Genetics

Fred Gmitter, a geneticist at the University of Florida Citrus Research and Education Center, right, visits a citrus grower in an orange grove affected by citrus greening disease in Fort Meade, Fla., on Sept. 27, 2018. "If we can go in and edit the gene, change the DNA sequence ever so slightly by one or two letters, potentially we'd have a way to defeat this disease," says Gmitter. (AP Photo/Federica Narancio)
November 14, 2018 - 1:08 am
WASHINGTON (AP) — The next generation of biotech food is headed for the grocery aisles, and first up may be salad dressings or granola bars made with soybean oil genetically tweaked to be good for your heart. By early next year, the first foods from plants or animals that had their DNA "edited" are...
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FILE - In this Friday, April 27, 2018 file photo, Joseph James DeAngelo, 72, who authorities suspect is the "Golden State Killer" responsible for at least a dozen murders and 50 rapes in the 1970s and 80s, is accompanied by Sacramento County Public Defender Diane Howard, right, during his arraignment in Sacramento County Superior Court in Sacramento, Calif. Authorities said they used a genetic genealogy website to connect some crime-scene DNA to DeAngelo. (AP Photo/Rich Pedroncelli)
October 11, 2018 - 2:01 pm
NEW YORK (AP) — A new study estimates that about 60 percent of the U.S. population with European heritage may be identifiable from their DNA by searching consumer websites, even if they've never made their own genetic information available. That number is expected to grow as more and more people...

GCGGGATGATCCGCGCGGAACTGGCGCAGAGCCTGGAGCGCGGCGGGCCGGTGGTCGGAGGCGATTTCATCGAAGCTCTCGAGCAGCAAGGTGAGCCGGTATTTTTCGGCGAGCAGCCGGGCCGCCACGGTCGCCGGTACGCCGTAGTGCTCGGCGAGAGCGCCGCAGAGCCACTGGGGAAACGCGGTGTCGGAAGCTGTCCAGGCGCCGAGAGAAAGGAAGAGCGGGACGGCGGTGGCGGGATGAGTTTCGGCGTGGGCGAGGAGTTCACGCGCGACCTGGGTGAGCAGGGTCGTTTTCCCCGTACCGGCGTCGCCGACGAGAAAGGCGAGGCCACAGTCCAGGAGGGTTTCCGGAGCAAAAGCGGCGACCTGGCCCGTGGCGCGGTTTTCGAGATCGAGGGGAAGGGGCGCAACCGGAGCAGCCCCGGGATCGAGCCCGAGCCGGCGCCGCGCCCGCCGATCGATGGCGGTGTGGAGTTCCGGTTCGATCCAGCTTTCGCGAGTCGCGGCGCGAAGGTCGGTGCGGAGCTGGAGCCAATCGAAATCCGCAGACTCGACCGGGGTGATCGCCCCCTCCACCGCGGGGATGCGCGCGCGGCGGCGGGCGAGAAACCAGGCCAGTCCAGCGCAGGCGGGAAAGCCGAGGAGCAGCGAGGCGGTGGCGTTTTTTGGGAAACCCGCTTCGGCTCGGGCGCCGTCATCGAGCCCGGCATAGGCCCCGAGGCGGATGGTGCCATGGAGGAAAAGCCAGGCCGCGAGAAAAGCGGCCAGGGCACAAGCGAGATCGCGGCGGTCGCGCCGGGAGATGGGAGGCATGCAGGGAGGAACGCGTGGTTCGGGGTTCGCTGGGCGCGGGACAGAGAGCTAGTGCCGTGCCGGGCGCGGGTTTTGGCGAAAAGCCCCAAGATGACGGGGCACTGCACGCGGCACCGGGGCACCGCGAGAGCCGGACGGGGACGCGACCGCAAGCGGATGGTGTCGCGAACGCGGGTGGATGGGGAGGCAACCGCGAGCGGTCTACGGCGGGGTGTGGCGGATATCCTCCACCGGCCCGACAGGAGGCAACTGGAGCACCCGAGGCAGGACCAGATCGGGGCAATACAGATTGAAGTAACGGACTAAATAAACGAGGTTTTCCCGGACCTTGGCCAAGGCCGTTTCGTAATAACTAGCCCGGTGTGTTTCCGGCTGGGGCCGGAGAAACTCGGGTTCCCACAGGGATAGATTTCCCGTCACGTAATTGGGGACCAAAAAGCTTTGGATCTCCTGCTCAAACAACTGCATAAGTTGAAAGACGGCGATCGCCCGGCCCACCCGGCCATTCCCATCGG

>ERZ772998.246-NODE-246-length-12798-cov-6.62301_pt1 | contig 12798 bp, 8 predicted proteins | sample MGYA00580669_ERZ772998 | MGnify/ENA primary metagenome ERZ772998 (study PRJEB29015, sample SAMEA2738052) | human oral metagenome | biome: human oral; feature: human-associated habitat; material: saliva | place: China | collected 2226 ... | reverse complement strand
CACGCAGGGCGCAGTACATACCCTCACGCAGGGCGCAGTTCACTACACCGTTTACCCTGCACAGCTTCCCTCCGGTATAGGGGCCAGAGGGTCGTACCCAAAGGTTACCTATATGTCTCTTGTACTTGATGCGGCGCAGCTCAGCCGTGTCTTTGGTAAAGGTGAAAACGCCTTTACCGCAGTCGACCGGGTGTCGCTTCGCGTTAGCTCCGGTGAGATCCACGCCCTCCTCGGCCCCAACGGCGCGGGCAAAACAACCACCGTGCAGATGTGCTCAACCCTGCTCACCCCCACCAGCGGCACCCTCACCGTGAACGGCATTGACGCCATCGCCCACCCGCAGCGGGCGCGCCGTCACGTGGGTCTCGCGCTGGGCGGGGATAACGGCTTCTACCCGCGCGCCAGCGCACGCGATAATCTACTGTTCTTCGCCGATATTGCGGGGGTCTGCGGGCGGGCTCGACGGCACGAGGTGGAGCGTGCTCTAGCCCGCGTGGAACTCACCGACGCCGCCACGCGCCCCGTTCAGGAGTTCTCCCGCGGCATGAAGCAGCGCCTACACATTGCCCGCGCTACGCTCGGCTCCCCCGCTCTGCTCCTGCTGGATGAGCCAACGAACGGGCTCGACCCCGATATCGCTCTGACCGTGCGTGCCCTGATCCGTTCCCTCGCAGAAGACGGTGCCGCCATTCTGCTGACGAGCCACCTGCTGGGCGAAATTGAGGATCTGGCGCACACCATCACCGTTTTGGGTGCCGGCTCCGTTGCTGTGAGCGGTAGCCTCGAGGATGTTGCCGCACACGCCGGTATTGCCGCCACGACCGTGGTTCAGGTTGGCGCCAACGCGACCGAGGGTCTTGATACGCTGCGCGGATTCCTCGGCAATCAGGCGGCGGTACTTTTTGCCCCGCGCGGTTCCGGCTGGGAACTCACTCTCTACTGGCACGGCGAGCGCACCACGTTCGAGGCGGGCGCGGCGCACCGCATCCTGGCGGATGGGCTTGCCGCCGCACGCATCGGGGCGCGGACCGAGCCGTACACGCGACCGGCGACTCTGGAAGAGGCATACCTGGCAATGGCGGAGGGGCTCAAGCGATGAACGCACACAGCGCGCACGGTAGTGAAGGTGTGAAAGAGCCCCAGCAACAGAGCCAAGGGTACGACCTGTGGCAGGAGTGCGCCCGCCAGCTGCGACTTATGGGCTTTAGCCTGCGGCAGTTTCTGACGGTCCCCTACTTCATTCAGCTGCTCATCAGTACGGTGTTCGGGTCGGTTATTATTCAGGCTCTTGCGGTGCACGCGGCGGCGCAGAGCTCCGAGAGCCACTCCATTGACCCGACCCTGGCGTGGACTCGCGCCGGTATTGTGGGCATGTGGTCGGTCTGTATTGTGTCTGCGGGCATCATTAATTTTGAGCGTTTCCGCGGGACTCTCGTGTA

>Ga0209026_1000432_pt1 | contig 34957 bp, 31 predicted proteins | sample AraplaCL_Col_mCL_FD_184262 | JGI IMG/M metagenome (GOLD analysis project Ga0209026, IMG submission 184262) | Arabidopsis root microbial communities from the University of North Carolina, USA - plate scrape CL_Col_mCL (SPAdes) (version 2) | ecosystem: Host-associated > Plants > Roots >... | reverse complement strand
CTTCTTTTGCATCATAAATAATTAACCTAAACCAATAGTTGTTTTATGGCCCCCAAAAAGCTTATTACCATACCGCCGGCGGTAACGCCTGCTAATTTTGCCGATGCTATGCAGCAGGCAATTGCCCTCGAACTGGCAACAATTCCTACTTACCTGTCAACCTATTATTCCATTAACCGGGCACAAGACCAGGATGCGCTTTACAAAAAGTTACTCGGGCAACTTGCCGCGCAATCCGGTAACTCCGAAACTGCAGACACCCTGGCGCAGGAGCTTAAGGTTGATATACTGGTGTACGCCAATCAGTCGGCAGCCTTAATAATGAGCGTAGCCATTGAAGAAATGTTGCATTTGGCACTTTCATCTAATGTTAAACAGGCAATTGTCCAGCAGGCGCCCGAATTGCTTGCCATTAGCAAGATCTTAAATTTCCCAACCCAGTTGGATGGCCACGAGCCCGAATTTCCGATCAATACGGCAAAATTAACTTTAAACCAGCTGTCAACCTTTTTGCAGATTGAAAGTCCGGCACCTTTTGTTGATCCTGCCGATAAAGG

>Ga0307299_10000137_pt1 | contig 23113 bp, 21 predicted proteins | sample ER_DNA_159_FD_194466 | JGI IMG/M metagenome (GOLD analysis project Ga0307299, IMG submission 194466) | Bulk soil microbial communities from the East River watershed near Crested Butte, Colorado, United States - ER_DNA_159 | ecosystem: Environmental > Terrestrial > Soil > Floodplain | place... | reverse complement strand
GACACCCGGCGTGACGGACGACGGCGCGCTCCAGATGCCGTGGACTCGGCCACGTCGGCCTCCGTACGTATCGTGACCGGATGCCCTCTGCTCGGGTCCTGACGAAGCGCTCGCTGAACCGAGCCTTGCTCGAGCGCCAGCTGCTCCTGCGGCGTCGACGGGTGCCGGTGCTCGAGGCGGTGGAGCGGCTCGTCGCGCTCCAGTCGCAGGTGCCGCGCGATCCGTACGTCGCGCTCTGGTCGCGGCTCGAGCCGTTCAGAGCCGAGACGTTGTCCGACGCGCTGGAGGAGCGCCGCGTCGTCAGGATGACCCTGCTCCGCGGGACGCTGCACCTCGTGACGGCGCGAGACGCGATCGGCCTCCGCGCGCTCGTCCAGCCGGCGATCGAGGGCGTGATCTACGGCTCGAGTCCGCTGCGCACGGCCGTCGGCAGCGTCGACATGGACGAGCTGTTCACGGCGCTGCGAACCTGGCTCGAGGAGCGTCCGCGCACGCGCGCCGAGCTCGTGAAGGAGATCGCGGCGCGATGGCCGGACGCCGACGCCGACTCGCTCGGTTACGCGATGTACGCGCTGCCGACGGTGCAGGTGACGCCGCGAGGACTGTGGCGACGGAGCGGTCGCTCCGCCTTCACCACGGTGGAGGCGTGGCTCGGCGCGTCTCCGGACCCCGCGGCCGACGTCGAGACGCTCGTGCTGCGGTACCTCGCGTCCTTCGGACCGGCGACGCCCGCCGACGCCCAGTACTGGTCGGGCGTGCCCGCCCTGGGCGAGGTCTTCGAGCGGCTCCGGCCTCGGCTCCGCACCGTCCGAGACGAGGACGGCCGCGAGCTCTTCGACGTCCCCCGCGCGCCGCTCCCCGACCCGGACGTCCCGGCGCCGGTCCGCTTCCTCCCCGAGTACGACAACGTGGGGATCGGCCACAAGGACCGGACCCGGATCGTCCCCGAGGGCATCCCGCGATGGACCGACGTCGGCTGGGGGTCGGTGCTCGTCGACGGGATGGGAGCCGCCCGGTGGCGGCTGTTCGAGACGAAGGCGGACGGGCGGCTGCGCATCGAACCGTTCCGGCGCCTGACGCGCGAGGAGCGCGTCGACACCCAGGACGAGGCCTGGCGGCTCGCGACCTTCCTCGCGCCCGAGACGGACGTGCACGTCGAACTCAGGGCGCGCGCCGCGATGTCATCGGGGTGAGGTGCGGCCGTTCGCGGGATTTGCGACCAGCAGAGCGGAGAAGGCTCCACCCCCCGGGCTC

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October 08, 2018 - 4:59 pm
NEW YORK (AP) — Scientists say they've located the first well-documented genetic glitch that increases a man's risk of impotence, a step that might someday lead to new treatments. Most impotence isn't caused by genetics but rather things like obesity, diabetes, heart disease, smoking, drug and...
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This 2013 photo provided by the Boyce Thompson Institute shows corn leaf aphids used in a study to modify crop plants through engineered viruses. In an opinion paper published Thursday, Oct. 4, 2018, in the journal Science, the authors say the U.S. needs to provide greater justification for the peace-time purpose of its Insect Allies project to avoid being perceived as hostile to other countries. Other experts expressed ethical and security concerns with the research, which seeks to transmit protective traits to crops already growing in the field. (Meena Haribal/Boyce Thompson Institute via AP)
October 04, 2018 - 4:14 pm
NEW YORK (AP) — A research arm of the U.S. military is exploring the possibility of deploying insects to make plants more resilient by altering their genes. Some experts say the work may be seen as a potential biological weapon. In an opinion paper published Thursday in the journal Science, the...
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FILE - This undated fluorescence-colored microscope image made available by the National Institutes of Health in September 2016 shows a culture of human breast cancer cells. On Wednesday, Sept. 12, 2018, scientists reported they've found a new way to determine whether specific genetic abnormalities are likely to make people sick, a step toward avoiding a vexing uncertainty that can surround DNA test results. (Ewa Krawczyk/National Cancer Institute via AP)
September 12, 2018 - 5:29 pm
NEW YORK (AP) — Scientists say they've found a new way to help determine whether specific genetic abnormalities are likely to make people sick, a step toward avoiding a vexing uncertainty that can surround DNA test results. Researchers used genetic engineering to create thousands of tiny variations...